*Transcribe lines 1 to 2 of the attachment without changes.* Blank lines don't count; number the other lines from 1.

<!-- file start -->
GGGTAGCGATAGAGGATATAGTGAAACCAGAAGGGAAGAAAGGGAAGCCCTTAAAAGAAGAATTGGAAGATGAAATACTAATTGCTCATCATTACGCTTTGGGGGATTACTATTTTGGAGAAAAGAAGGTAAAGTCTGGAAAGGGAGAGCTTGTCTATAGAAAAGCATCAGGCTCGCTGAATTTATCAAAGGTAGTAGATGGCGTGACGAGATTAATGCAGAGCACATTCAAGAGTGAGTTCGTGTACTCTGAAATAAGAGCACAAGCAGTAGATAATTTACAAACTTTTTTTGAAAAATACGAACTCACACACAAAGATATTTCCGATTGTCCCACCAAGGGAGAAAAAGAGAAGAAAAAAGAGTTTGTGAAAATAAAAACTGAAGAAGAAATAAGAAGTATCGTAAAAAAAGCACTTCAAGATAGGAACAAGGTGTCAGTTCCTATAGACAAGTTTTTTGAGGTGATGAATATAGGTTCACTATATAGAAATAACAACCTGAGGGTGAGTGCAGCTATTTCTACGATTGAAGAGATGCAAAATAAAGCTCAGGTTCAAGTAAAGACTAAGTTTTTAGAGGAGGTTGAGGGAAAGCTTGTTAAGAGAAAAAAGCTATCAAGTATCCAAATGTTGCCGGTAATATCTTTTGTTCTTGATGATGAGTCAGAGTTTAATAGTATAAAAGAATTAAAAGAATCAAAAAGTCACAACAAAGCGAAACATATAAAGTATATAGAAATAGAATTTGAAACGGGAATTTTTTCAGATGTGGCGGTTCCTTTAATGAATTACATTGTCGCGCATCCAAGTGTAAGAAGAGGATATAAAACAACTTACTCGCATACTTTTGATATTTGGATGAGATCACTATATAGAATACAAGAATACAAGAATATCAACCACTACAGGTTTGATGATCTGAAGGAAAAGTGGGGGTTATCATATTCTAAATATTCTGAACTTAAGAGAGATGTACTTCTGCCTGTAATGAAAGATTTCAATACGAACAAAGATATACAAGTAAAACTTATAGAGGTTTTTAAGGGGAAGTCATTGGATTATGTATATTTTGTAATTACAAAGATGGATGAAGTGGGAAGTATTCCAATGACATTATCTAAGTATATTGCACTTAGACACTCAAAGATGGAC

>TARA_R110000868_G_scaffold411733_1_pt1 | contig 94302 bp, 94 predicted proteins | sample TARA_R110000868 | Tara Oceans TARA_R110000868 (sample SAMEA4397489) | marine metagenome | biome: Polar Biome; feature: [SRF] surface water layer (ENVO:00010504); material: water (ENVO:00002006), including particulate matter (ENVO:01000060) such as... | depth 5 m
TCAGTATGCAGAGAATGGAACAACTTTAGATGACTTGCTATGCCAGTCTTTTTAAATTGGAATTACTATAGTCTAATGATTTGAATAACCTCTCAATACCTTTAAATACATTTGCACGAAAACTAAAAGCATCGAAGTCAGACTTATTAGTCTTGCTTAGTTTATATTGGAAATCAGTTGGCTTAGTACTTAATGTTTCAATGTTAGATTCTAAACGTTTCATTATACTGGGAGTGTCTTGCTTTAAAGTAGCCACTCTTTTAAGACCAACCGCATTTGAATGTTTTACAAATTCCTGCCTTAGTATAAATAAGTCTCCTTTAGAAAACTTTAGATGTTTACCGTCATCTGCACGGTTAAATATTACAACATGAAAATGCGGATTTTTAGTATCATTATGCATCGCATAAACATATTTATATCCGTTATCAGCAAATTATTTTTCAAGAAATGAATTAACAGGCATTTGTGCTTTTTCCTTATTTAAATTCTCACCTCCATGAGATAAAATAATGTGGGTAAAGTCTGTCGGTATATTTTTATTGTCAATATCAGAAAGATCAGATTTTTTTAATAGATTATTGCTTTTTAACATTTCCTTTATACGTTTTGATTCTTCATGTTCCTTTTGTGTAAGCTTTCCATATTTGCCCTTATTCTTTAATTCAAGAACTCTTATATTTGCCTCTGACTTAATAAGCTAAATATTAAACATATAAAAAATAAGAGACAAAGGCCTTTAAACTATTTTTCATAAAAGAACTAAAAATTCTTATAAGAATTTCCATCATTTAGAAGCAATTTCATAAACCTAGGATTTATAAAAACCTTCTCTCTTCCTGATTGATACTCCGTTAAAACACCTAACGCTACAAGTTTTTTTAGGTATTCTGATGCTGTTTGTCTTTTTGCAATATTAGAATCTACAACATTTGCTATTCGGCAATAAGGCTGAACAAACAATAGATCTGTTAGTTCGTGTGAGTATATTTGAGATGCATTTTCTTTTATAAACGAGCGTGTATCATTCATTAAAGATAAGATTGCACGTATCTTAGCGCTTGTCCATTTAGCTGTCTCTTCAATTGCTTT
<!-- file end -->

GGGTAGCGATAGAGGATATAGTGAAACCAGAAGGGAAGAAAGGGAAGCCCTTAAAAGAAGAATTGGAAGATGAAATACTAATTGCTCATCATTACGCTTTGGGGGATTACTATTTTGGAGAAAAGAAGGTAAAGTCTGGAAAGGGAGAGCTTGTCTATAGAAAAGCATCAGGCTCGCTGAATTTATCAAAGGTAGTAGATGGCGTGACGAGATTAATGCAGAGCACATTCAAGAGTGAGTTCGTGTACTCTGAAATAAGAGCACAAGCAGTAGATAATTTACAAACTTTTTTTGAAAAATACGAACTCACACACAAAGATATTTCCGATTGTCCCACCAAGGGAGAAAAAGAGAAGAAAAAAGAGTTTGTGAAAATAAAAACTGAAGAAGAAATAAGAAGTATCGTAAAAAAAGCACTTCAAGATAGGAACAAGGTGTCAGTTCCTATAGACAAGTTTTTTGAGGTGATGAATATAGGTTCACTATATAGAAATAACAACCTGAGGGTGAGTGCAGCTATTTCTACGATTGAAGAGATGCAAAATAAAGCTCAGGTTCAAGTAAAGACTAAGTTTTTAGAGGAGGTTGAGGGAAAGCTTGTTAAGAGAAAAAAGCTATCAAGTATCCAAATGTTGCCGGTAATATCTTTTGTTCTTGATGATGAGTCAGAGTTTAATAGTATAAAAGAATTAAAAGAATCAAAAAGTCACAACAAAGCGAAACATATAAAGTATATAGAAATAGAATTTGAAACGGGAATTTTTTCAGATGTGGCGGTTCCTTTAATGAATTACATTGTCGCGCATCCAAGTGTAAGAAGAGGATATAAAACAACTTACTCGCATACTTTTGATATTTGGATGAGATCACTATATAGAATACAAGAATACAAGAATATCAACCACTACAGGTTTGATGATCTGAAGGAAAAGTGGGGGTTATCATATTCTAAATATTCTGAACTTAAGAGAGATGTACTTCTGCCTGTAATGAAAGATTTCAATACGAACAAAGATATACAAGTAAAACTTATAGAGGTTTTTAAGGGGAAGTCATTGGATTATGTATATTTTGTAATTACAAAGATGGATGAAGTGGGAAGTATTCCAATGACATTATCTAAGTATATTGCACTTAGACACTCAAAGATGGAC

>TARA_R110000868_G_scaffold411733_1_pt1 | contig 94302 bp, 94 predicted proteins | sample TARA_R110000868 | Tara Oceans TARA_R110000868 (sample SAMEA4397489) | marine metagenome | biome: Polar Biome; feature: [SRF] surface water layer (ENVO:00010504); material: water (ENVO:00002006), including particulate matter (ENVO:01000060) such as... | depth 5 m